Second, it’s understandable that companies have an employee relations nightmare on their hands if they tell people they can NEVER retest for a job.  A good rule of thumb is that tests that measure traits (e.g., personality and general mental ability) should have a longer amount of time between retests than for those assessments where a person can reasonably be expected to improve after receiving feedback and training (e.g., a knowledge test or assessment center).  For the latter, management can reasonably ask the person to demonstrate that s/he took some concrete steps to improve in the areas measured by the assessment before taking it again.  Due to cost constraints, you don’t want the same person going through an assessment center every 90 days.

Third, if you’re going to allow people to retest, you should have parallel forms of your assessment.  This means having separate versions where the average and distribution of the scores are nearly identical.  For tests available for purchase, you can ask the publisher if they have a parallel form of the assessment (they should).  For interviews, role plays, etc., you should change things around some so subsequent administrations are not exactly the same.  My experience is that the same version will normally do fine, but it will make others feel better knowing that you’re not giving exactly the same assessment to people over time.

If assessment is part of your promotion process (and it should be), I can guarantee you that people who fail will want to retest.  What you need is a policy that takes into account the employees’ need to feel that they have a fair chance to do well during the process, the science behind the test/assessment, and reasonable cost controls.  This happens to be a situation where that is not hard to do.

For more information on pre-employment testing, skills assessment, and talent management, please contact Warren at 310 670-4175 or

Mentoring Lasts

Several years ago, my graduate school mentor was talking to me about family trees and the conversation moved to academic ones.  We talked about some people in the field and who their mentors were and how these branches formed different thought areas.  I’m sure the exercise can be done in any area of study (it’s been done extensively in mathematics) and in the business world as well.

We’ve all had mentors and there is a good deal of research done on what makes a good one.   Many companies have formalized mentorship programs, often to improve the promotability of women and racial minorities and/or to increase employee engagement.  The data also shows that the process is good for the mentor as well.  These relationships tend to be long lasting, even past the initial setting.  In fact, you’re probably thinking of a mentor or a protégé right now.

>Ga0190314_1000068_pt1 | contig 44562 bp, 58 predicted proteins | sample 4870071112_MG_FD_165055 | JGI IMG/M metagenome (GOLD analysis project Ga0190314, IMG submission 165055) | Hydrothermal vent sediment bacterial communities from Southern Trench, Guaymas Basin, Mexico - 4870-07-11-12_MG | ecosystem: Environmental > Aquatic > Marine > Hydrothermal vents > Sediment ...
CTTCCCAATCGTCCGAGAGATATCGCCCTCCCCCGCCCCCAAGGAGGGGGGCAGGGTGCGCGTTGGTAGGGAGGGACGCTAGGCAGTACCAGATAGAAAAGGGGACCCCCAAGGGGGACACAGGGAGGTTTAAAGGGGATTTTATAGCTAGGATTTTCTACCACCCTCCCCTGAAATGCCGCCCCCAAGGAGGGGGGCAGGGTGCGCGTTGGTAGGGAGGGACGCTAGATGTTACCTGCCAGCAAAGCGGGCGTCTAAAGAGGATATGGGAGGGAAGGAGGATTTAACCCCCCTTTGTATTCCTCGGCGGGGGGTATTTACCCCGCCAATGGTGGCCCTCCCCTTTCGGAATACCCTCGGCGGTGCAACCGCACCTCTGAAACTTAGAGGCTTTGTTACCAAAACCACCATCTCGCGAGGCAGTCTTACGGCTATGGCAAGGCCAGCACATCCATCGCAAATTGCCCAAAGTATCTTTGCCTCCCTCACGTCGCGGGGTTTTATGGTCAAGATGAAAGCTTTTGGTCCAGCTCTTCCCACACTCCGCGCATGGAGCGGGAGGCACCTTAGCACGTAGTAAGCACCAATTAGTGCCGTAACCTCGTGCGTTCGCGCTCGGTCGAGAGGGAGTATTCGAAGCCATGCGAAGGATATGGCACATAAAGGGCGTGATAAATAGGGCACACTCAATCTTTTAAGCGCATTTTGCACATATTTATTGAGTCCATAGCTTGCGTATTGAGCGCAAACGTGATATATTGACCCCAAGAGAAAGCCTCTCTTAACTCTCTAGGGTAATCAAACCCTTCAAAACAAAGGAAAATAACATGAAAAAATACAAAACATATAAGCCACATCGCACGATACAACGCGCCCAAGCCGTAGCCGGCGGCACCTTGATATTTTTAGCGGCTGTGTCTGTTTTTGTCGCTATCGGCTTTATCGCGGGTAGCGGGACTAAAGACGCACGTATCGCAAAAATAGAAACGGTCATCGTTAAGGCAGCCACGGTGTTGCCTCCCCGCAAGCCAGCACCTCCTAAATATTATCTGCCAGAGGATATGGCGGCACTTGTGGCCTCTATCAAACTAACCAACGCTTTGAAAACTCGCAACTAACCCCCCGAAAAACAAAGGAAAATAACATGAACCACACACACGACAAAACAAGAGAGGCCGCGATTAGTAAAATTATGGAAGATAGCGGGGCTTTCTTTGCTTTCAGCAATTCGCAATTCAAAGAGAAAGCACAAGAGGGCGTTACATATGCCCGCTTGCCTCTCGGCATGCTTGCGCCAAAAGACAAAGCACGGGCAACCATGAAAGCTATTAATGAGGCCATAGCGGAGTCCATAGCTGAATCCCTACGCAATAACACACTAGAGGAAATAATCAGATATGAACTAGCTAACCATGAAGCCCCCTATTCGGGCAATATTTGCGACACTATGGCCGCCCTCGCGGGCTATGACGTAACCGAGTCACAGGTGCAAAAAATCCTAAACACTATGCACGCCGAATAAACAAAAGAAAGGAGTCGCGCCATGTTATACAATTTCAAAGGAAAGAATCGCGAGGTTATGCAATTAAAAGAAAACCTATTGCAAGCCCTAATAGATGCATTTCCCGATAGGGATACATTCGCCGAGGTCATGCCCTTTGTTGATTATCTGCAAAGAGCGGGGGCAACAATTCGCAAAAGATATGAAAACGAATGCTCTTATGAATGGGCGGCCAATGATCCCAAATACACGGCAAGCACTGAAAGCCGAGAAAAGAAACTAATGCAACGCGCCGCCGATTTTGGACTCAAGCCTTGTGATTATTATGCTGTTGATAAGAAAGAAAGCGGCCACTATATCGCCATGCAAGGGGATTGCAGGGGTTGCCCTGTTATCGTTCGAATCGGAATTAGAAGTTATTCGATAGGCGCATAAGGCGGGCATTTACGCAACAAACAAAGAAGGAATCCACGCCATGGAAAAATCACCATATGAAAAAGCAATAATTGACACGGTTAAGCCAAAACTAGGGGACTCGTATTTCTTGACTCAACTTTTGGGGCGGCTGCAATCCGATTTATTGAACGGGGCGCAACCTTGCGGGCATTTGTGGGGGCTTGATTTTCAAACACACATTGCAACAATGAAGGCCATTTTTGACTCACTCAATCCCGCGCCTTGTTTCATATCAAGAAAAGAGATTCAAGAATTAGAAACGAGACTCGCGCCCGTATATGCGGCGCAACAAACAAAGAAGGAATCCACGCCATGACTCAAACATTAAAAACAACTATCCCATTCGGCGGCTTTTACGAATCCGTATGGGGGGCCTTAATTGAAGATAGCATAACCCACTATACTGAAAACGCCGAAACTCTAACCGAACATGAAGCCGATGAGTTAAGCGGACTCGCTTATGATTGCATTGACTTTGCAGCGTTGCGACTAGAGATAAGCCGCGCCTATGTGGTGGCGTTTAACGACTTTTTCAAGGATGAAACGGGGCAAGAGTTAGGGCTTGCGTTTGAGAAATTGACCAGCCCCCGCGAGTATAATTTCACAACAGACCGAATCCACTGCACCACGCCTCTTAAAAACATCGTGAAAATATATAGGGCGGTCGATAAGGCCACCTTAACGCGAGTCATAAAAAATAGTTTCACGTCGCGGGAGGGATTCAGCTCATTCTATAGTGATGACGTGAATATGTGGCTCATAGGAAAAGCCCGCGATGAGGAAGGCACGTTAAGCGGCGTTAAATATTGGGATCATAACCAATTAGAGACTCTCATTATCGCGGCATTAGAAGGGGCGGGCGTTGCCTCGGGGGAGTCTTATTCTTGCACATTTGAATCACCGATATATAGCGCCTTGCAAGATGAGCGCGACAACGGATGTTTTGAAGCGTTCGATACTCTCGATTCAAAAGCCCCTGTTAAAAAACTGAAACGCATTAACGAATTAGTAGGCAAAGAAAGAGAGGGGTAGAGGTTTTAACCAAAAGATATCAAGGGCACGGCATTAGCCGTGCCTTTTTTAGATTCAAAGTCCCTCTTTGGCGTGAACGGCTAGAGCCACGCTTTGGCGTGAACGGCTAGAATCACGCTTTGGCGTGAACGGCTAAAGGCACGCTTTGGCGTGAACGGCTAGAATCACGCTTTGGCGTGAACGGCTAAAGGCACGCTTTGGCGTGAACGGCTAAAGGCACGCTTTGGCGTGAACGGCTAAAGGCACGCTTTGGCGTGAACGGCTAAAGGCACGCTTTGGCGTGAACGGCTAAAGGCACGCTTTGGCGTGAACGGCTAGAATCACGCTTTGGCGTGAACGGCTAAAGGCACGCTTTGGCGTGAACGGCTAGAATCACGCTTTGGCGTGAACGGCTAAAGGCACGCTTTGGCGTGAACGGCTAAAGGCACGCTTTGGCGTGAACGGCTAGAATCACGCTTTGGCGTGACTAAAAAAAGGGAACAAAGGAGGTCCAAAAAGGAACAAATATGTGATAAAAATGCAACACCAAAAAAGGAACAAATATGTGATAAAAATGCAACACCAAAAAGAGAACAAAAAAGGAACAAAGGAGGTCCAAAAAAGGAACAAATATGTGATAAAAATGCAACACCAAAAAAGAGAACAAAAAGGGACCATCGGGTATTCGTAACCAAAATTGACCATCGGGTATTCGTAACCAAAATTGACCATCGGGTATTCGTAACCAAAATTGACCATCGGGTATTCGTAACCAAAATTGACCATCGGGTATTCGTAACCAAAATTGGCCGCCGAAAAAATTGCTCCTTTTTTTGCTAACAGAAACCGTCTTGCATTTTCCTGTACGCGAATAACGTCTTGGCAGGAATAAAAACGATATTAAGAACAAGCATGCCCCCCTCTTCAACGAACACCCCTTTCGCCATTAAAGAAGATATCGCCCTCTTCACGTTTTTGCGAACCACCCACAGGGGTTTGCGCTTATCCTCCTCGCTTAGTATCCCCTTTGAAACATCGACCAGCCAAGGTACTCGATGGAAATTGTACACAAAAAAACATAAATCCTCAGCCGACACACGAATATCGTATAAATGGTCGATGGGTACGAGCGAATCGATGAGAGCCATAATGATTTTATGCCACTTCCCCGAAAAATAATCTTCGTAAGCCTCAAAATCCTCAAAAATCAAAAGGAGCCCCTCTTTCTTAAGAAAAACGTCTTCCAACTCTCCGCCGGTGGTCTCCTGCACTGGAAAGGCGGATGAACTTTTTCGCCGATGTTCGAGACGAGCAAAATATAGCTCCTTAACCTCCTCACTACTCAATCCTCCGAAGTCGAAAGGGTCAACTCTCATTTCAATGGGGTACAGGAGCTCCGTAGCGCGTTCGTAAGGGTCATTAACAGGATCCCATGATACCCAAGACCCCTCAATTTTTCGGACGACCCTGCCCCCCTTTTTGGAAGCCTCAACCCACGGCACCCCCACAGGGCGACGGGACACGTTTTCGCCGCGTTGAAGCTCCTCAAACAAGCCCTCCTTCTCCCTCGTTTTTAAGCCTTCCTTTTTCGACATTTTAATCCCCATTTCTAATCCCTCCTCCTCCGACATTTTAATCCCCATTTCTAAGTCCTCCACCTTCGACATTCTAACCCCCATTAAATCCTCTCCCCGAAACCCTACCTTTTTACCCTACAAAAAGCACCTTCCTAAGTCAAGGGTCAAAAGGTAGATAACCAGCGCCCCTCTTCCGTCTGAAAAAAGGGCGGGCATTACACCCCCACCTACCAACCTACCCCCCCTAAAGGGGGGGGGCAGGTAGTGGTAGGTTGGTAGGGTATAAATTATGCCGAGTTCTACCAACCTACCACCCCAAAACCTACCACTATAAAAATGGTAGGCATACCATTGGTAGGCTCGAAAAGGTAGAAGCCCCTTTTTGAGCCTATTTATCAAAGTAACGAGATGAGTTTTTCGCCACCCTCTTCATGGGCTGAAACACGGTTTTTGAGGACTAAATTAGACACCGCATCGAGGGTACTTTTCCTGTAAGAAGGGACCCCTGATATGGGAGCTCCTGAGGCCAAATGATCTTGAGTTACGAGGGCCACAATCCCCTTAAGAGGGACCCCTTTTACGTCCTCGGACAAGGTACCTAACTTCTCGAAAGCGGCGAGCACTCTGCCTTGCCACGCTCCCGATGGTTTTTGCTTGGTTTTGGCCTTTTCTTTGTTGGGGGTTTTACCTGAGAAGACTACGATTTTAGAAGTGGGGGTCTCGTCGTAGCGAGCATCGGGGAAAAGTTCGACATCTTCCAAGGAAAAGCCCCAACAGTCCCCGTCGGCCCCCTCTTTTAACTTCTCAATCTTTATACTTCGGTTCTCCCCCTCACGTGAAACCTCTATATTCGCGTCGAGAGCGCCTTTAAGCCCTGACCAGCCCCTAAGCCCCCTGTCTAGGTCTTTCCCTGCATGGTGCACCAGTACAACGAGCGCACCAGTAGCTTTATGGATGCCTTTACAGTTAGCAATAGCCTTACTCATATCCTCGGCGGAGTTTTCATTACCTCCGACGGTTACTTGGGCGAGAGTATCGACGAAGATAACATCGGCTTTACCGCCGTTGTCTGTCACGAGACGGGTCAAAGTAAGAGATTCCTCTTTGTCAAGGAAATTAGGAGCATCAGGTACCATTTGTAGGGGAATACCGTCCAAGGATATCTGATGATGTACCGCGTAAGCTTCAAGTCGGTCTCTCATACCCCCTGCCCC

This all came together when I read an interview with Ilene Gordon on the importance of mentors.  She provides a very concrete example of how her mentor helped her early in her career.  It’s clear that the lessons she learned from him are still affecting her some 30 years later.

Now, she provides her high potentials with opportunities to be in front of her board.  Interestingly, she gives them 3 minutes to talk about themselves, adversity they have faced and how they bring value to the company.  That’s a lot for 3 minutes!  I would think that this exposure leads to some of these managers finding mentors (and probably doing some great networking among themselves).

Gordon returns to this theme when asked about interviewing.  She asks candidates who their mentors were to get a sense of the person’s knowledge lineage with the idea being the person’s thought process is highly influenced by his/her mentors.  There’s certainly a discussion to be had as to whether this unfairly places the candidate in a particular box, but it does show the importance of what we learn from mentors and how we are perceived differently based on who they were.  Whether that’s considered baggage or a seal of approval is in the eye of the beholder.

Whether it’s through the opportunities it provides us or how people think of us, mentoring relationships stay with us far longer than when we actually interact with the person.  Something to think about when choosing a mentor or a protégé.

For more information on pre-employment testing, leadership and talent management, please contact Warren at 310 670-4175 or